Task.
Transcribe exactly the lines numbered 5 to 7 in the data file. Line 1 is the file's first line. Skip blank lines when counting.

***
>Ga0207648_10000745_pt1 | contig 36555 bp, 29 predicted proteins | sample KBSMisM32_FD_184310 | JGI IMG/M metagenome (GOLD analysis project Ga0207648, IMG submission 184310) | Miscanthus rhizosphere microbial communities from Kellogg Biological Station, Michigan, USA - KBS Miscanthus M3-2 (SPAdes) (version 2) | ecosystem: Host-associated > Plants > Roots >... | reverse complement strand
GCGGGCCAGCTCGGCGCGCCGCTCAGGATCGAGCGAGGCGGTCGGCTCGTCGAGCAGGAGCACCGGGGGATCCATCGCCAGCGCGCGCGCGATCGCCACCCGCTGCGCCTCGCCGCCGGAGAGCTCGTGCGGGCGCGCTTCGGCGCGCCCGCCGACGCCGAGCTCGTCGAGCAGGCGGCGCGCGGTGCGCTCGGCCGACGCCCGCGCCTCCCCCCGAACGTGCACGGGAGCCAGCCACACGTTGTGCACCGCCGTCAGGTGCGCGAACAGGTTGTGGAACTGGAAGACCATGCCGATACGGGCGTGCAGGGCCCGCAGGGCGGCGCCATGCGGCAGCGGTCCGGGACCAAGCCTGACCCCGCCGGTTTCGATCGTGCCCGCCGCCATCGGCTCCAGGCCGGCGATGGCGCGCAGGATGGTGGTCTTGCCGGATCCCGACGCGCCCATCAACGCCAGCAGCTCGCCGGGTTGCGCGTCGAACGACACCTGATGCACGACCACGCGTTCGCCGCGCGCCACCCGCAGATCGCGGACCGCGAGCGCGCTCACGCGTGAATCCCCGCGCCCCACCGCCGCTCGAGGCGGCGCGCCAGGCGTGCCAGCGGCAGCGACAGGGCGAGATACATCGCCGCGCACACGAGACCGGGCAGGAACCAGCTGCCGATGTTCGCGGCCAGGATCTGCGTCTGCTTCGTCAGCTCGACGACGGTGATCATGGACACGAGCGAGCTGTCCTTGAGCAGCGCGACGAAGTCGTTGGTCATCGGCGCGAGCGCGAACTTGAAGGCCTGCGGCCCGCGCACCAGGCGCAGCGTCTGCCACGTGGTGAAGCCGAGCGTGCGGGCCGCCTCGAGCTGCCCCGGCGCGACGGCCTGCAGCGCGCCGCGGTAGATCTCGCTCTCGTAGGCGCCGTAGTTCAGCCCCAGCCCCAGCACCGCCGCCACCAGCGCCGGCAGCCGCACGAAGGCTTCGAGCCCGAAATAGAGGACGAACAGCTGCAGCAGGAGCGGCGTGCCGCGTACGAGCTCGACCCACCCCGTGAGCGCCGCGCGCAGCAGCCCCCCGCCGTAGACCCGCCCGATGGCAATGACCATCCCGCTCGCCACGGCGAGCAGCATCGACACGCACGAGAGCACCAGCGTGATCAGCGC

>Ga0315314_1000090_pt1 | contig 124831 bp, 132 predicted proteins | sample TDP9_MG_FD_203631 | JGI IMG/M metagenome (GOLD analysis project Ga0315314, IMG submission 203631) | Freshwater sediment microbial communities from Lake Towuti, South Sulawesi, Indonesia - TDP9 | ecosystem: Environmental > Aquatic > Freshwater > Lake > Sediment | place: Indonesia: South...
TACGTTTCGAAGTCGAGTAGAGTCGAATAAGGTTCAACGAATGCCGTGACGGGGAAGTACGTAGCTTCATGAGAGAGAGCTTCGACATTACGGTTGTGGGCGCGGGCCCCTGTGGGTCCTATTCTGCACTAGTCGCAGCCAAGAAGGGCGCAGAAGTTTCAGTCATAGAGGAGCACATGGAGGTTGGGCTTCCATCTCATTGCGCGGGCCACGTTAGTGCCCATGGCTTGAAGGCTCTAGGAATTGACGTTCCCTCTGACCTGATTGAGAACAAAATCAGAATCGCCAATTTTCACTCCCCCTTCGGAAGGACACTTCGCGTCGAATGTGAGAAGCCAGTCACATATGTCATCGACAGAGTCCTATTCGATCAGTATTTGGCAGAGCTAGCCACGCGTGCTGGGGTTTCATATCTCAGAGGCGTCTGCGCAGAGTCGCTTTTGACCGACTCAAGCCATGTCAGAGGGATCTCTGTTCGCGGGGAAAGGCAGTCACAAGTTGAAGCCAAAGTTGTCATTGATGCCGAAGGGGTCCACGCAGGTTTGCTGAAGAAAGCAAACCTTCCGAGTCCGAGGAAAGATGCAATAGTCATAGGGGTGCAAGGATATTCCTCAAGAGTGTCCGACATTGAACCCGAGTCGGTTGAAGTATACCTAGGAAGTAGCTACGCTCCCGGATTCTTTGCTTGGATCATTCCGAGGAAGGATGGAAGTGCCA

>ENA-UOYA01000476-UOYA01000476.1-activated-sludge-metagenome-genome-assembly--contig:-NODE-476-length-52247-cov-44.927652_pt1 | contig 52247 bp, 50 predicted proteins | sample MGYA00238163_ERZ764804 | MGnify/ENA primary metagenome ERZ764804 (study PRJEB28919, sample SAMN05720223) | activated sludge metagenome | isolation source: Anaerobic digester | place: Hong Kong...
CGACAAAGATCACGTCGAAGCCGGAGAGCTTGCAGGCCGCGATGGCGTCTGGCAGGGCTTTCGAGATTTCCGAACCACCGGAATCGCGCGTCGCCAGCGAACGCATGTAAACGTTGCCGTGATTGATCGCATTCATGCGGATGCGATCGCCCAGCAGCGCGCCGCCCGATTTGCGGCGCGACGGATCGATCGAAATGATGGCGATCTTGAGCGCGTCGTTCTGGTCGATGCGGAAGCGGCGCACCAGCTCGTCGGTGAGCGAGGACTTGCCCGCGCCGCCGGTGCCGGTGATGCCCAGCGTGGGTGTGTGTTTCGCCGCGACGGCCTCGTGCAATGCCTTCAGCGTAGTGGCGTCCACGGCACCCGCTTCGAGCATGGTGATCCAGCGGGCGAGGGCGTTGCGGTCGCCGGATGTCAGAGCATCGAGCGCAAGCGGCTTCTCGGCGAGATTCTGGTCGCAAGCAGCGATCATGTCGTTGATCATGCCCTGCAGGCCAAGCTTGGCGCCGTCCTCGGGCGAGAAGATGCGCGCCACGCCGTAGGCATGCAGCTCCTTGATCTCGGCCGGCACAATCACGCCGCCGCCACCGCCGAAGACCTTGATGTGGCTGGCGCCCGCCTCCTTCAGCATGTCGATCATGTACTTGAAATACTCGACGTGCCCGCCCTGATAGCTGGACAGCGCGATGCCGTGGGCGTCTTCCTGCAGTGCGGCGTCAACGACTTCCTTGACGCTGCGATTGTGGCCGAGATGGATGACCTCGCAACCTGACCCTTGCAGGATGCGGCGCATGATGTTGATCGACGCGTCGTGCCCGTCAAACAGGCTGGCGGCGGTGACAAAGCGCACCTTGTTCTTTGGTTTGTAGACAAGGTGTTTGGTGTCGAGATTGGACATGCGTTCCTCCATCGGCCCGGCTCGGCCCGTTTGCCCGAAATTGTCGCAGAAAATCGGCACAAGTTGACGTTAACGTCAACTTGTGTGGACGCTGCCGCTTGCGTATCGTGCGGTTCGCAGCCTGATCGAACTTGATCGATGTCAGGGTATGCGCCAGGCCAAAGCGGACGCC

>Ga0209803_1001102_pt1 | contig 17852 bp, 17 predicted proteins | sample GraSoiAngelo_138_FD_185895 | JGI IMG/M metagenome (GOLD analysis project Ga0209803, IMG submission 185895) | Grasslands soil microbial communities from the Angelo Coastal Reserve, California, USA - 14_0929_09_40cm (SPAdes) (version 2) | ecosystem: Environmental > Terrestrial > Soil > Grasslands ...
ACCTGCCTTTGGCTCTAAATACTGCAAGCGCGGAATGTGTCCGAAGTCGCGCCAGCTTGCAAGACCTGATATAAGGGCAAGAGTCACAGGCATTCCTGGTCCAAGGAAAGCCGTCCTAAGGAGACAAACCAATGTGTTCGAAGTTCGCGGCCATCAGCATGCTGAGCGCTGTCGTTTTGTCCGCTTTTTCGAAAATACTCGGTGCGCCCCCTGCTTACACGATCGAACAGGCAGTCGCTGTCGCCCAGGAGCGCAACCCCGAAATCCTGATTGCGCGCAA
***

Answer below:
>ENA-UOYA01000476-UOYA01000476.1-activated-sludge-metagenome-genome-assembly--contig:-NODE-476-length-52247-cov-44.927652_pt1 | contig 52247 bp, 50 predicted proteins | sample MGYA00238163_ERZ764804 | MGnify/ENA primary metagenome ERZ764804 (study PRJEB28919, sample SAMN05720223) | activated sludge metagenome | isolation source: Anaerobic digester | place: Hong Kong...
CGACAAAGATCACGTCGAAGCCGGAGAGCTTGCAGGCCGCGATGGCGTCTGGCAGGGCTTTCGAGATTTCCGAACCACCGGAATCGCGCGTCGCCAGCGAACGCATGTAAACGTTGCCGTGATTGATCGCATTCATGCGGATGCGATCGCCCAGCAGCGCGCCGCCCGATTTGCGGCGCGACGGATCGATCGAAATGATGGCGATCTTGAGCGCGTCGTTCTGGTCGATGCGGAAGCGGCGCACCAGCTCGTCGGTGAGCGAGGACTTGCCCGCGCCGCCGGTGCCGGTGATGCCCAGCGTGGGTGTGTGTTTCGCCGCGACGGCCTCGTGCAATGCCTTCAGCGTAGTGGCGTCCACGGCACCCGCTTCGAGCATGGTGATCCAGCGGGCGAGGGCGTTGCGGTCGCCGGATGTCAGAGCATCGAGCGCAAGCGGCTTCTCGGCGAGATTCTGGTCGCAAGCAGCGATCATGTCGTTGATCATGCCCTGCAGGCCAAGCTTGGCGCCGTCCTCGGGCGAGAAGATGCGCGCCACGCCGTAGGCATGCAGCTCCTTGATCTCGGCCGGCACAATCACGCCGCCGCCACCGCCGAAGACCTTGATGTGGCTGGCGCCCGCCTCCTTCAGCATGTCGATCATGTACTTGAAATACTCGACGTGCCCGCCCTGATAGCTGGACAGCGCGATGCCGTGGGCGTCTTCCTGCAGTGCGGCGTCAACGACTTCCTTGACGCTGCGATTGTGGCCGAGATGGATGACCTCGCAACCTGACCCTTGCAGGATGCGGCGCATGATGTTGATCGACGCGTCGTGCCCGTCAAACAGGCTGGCGGCGGTGACAAAGCGCACCTTGTTCTTTGGTTTGTAGACAAGGTGTTTGGTGTCGAGATTGGACATGCGTTCCTCCATCGGCCCGGCTCGGCCCGTTTGCCCGAAATTGTCGCAGAAAATCGGCACAAGTTGACGTTAACGTCAACTTGTGTGGACGCTGCCGCTTGCGTATCGTGCGGTTCGCAGCCTGATCGAACTTGATCGATGTCAGGGTATGCGCCAGGCCAAAGCGGACGCC

>Ga0209803_1001102_pt1 | contig 17852 bp, 17 predicted proteins | sample GraSoiAngelo_138_FD_185895 | JGI IMG/M metagenome (GOLD analysis project Ga0209803, IMG submission 185895) | Grasslands soil microbial communities from the Angelo Coastal Reserve, California, USA - 14_0929_09_40cm (SPAdes) (version 2) | ecosystem: Environmental > Terrestrial > Soil > Grasslands ...